Building Positive Relationships: Developing Entrepreneurship

I made another interesting Twitter find this week: the American Society for Innovation Design in Education, or ASIDE. The ASIDE blog┬áhas many ideas for innovation in the classroom. This week they have featured an article about teaching entrepreneurship, an idea that was brought up by the International Society for Technology in Education’s LinkedIn group. The ASIDE blog post for August 10th addresses the question of whether or not entrepreneurial skills should be taught in schools.

This question is important to building positive relationships because autonomy is one of the hallmarks of interest and motivation as it relates to being creative. Being an entrepreneur relies heavily on one’s ability to do things for oneself and being responsible enough to handle the freedom of being autonomous. Entrepreneurship requires all of the skills that we have been discussing, and is another strong argument for creativity in the classroom.

ASIDE blog – Entrepreneurship and Schools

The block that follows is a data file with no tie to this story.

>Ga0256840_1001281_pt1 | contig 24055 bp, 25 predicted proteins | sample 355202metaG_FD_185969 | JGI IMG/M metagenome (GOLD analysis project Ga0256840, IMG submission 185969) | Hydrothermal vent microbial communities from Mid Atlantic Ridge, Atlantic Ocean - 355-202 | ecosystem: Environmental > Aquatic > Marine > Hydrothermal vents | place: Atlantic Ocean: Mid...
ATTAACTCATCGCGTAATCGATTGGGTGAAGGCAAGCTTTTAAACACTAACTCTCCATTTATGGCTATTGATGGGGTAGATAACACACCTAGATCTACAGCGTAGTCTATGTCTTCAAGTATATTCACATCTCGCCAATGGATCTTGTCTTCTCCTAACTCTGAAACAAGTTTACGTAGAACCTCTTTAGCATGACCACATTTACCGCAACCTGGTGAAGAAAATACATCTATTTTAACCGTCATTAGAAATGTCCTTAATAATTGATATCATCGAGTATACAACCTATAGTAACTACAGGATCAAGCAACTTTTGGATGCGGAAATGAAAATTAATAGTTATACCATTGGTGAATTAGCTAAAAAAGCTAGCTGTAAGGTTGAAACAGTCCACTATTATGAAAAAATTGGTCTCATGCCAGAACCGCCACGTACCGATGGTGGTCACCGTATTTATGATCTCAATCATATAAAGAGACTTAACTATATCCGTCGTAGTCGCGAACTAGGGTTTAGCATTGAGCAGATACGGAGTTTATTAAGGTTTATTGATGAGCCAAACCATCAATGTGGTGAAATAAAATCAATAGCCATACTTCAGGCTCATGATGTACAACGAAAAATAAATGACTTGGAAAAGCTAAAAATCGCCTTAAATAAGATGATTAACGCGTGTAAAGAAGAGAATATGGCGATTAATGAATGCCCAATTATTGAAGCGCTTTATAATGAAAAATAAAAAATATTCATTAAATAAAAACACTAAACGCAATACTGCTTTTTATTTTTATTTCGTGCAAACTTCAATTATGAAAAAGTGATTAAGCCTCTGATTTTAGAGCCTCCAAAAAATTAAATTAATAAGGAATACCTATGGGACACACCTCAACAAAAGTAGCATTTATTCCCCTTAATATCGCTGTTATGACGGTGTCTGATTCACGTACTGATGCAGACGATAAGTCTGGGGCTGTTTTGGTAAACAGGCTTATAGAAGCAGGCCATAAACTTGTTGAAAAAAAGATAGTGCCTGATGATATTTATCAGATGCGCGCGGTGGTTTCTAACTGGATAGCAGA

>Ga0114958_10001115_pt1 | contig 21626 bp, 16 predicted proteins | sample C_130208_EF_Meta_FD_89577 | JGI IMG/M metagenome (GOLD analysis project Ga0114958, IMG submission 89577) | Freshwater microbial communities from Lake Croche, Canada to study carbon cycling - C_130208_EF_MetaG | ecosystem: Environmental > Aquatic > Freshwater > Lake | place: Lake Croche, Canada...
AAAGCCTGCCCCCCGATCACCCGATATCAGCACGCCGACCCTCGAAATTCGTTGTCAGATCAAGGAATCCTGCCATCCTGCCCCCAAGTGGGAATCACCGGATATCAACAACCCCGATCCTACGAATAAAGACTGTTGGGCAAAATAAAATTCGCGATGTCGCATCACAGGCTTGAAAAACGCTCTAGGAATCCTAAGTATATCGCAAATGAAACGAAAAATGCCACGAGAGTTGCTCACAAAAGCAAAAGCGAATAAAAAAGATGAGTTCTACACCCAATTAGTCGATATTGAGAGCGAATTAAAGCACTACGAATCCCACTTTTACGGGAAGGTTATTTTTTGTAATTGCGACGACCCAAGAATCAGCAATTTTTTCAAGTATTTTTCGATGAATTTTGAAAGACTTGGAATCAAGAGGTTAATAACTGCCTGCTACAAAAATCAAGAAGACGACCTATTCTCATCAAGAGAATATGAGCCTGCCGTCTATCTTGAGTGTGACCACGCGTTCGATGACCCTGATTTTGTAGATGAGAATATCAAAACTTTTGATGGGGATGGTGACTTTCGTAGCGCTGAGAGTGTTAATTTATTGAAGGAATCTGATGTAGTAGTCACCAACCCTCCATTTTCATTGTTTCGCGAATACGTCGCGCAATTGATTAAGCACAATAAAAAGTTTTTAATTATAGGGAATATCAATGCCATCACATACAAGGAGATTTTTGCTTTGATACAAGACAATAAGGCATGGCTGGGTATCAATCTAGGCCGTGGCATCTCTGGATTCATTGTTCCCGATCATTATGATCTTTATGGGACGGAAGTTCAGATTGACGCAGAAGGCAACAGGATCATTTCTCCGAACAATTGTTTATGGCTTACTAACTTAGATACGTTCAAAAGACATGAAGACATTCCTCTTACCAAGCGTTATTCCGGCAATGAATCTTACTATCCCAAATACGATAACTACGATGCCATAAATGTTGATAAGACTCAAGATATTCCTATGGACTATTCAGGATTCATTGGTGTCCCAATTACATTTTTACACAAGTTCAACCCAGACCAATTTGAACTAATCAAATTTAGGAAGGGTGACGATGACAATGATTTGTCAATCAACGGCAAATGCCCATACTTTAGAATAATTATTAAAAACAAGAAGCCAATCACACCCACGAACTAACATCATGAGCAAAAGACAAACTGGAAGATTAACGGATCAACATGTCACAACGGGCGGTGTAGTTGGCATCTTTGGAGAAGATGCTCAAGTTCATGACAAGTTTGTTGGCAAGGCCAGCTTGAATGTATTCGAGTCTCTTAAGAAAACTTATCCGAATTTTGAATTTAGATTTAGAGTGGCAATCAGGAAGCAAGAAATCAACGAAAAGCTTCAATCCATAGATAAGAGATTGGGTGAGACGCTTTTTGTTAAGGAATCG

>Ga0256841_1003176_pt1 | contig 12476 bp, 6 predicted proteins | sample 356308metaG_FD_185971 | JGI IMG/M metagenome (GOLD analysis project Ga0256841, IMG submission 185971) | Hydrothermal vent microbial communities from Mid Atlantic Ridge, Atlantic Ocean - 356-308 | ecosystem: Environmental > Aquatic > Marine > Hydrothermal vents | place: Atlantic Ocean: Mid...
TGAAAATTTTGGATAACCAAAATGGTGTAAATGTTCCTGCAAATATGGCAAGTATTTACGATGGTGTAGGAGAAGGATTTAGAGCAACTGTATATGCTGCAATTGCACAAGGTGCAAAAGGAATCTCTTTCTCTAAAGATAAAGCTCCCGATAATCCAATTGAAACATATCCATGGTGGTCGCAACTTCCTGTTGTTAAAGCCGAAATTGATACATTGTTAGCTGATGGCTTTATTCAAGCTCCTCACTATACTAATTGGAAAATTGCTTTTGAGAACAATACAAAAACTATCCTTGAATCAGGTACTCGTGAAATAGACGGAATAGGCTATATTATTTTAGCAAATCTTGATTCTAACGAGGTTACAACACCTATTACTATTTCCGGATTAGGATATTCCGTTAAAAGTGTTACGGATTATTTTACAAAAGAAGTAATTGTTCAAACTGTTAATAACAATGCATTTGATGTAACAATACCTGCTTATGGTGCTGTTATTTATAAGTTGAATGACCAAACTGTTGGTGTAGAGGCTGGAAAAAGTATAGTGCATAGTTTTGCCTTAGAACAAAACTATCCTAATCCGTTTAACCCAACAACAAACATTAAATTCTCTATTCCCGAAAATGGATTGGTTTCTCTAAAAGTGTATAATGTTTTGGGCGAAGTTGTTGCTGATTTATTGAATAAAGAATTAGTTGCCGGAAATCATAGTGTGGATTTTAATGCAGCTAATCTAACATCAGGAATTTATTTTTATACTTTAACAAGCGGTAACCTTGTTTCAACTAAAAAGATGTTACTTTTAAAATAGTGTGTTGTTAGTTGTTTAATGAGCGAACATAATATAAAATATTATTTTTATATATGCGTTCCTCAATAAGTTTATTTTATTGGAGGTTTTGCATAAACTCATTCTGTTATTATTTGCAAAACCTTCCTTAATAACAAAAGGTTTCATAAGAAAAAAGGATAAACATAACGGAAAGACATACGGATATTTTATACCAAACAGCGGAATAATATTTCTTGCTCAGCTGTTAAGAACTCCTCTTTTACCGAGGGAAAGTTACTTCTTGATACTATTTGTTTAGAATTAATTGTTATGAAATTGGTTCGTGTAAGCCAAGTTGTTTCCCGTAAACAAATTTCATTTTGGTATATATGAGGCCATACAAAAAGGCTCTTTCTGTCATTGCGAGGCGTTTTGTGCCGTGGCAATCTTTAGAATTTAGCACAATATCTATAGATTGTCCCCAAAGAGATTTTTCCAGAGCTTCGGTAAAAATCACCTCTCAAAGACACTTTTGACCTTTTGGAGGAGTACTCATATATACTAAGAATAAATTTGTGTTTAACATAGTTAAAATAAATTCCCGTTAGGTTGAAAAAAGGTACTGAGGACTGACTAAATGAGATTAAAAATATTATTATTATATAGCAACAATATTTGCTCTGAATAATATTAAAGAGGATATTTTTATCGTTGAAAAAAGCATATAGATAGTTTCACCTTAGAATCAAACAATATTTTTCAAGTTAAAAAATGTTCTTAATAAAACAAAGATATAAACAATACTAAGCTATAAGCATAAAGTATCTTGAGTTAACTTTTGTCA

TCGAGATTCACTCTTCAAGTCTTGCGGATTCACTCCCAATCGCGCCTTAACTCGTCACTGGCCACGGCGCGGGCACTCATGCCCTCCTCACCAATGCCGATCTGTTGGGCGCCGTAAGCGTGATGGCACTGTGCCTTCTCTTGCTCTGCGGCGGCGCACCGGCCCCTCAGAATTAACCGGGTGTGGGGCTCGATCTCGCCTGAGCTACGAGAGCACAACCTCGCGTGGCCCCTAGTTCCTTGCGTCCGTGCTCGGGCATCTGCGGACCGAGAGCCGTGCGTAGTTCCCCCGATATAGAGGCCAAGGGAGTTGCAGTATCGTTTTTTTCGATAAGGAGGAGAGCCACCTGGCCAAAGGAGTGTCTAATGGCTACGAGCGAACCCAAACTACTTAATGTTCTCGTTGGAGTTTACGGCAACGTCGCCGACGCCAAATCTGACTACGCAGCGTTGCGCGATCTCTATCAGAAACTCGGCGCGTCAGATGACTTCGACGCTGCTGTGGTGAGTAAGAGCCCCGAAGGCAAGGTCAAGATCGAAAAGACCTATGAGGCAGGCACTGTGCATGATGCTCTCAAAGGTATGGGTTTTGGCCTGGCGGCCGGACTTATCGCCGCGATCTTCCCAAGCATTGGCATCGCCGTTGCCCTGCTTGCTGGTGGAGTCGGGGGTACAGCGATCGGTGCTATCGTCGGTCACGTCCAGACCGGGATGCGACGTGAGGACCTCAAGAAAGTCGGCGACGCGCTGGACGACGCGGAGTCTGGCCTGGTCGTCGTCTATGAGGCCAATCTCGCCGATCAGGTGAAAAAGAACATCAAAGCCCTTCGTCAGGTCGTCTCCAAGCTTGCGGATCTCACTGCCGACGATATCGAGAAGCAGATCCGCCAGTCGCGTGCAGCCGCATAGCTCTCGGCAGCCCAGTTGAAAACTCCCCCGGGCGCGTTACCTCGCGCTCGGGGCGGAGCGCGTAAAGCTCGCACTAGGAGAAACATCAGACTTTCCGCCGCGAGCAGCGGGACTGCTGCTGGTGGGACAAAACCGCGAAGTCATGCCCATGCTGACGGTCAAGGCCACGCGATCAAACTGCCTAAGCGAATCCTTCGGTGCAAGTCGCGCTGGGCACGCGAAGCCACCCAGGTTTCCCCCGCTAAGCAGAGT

Inspirational Quote

I ran into a quote in the book “Manage Your Day-to-Day: Build Your Routine, Find Your Focus, & Sharpen Your Creative Mind”. This quote really spoke to me because of my baby, Project: Preschool. I have been working on Project: Preschool for about a year, but I haven’t gotten very far with it. Most of that can be contributed to stress in my personal life, but most of that stress is resolved now, so that shouldn’t be an issue any more. But I digress:

People sabotage themselves because the alternative is to put themselves into the world as someone who knows what they are doing. They are afraid that if they do that, they will be seen as a fraud. It’s incredibly difficult to stand up at a board meeting and say, “I know how to do this. Here is my work. It took me a year. It’s great.”
This is hard for two reasons: (1) it opens you to criticism and (2) it puts you into the world as someone who knows what you are doing, which means that tomorrow you also have to know what you are doing, and you have just signed up for a lifetime of knowing what you are doing.
– Seth Godin

This quote spoke to me because it is true. It is exactly what goes through my head when I write a workshop and try to figure out how to market it. And I am actually glad to know that I am not the only person who goes through this type of self-doubt. Now I hope that I can push myself beyond that.